Why we Vote

Why do we vote? Seventy percent of older Canadians vote regularly but why? We believe in the democratic process and support our parliamentary institutions. And exercise our franchise as part of our civic duty, but obviously that’s not all.

What makes us choose one Party over another, one Leader over another, one candidate over the next? You can imagine the multitudes of party operatives trying to divine THE answer.

Do we let them buy our votes with our own money? Beggar our neighbour to line our own pockets? Blind with the power of our vote, do we just want to throw the bums out? Just to show that we can?

That doesn’t seem to be how we see ourselves. In the recent poll, CARP members didn’t think it would be a good thing for public policy to favour older Canadians simply because we vote the most. And that has been a consistent theme in our polling.

Addressing health care needs, improving home care and support for caregivers helps everyone – since just about everyone will confront these challenges if not for themselves then for their loved ones.

Most of our members say they are having an adequate retirement but want support for those less well off. And although already retired, they back policies that will help future generations save for their own retirement. They defend the long form census [who knew?] and hate prorogation.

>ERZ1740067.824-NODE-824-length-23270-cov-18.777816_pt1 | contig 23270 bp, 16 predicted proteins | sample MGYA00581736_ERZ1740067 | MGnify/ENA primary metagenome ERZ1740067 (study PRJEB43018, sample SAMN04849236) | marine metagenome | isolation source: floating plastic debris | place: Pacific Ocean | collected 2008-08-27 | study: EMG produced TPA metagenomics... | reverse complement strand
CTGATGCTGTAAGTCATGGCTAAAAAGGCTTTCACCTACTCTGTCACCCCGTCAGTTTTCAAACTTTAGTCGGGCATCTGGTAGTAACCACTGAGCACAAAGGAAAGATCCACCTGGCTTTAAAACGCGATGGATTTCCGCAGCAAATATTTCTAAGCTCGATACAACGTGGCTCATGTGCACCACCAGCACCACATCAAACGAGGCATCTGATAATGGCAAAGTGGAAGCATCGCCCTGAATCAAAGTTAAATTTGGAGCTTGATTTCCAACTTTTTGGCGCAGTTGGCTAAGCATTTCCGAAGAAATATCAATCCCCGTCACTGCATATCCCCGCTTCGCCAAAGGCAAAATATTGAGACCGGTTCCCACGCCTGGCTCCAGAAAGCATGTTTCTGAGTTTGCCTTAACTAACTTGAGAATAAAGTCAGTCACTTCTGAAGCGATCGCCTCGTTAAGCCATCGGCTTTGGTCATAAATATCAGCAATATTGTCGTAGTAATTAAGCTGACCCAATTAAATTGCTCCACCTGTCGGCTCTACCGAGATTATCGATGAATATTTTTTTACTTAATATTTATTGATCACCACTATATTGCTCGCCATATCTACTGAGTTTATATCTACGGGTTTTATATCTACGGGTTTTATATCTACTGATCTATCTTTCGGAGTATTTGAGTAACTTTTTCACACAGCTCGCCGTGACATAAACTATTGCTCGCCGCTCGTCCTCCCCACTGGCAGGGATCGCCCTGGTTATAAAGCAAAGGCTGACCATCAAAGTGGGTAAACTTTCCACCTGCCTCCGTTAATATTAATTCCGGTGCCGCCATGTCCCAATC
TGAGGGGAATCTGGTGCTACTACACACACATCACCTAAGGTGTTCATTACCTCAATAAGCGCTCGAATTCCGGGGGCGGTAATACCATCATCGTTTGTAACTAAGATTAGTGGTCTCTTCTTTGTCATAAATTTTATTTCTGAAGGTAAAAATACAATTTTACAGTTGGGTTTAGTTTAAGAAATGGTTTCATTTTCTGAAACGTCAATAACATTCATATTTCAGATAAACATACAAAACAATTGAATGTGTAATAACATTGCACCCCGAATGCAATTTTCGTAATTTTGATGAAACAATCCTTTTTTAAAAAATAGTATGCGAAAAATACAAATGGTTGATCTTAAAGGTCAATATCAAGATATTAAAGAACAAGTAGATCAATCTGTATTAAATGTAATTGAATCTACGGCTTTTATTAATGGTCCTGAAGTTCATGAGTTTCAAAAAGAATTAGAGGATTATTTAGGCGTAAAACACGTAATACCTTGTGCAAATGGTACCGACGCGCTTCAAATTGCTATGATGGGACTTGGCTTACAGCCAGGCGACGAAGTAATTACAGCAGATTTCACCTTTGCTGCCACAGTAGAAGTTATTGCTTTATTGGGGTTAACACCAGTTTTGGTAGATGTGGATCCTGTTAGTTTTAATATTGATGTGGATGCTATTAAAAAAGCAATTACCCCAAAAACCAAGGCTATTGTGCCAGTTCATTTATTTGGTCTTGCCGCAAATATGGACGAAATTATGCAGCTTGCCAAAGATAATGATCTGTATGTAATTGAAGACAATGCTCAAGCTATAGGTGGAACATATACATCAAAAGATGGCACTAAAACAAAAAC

Our members actually like the “vision thing” and policies that serve the greater good.

Members also recoil from the Tea Party and its policies in the US and presumably would reject even a pale imitation here.

So why is it that politicians pick on issues that appeal to our fears and the most basic instincts? When they offer to cut taxes we know it has to come from somewhere.

Every time we vote, we get the chance to make clear, informed choices about what kind of future we want for ourselves and our children – and government’s role in getting us there. There are priorities and trade-offs. But most of all, an election campaign is the time for an adult conversation not schoolyard taunts.

As the 2011 provincial election season gets underway across the country, CARP will try cut through the spin, invite the parties to pitch their platforms directly to our members; the national office and many chapters will hold debates and all candidates’ meetings and generally show them why we vote.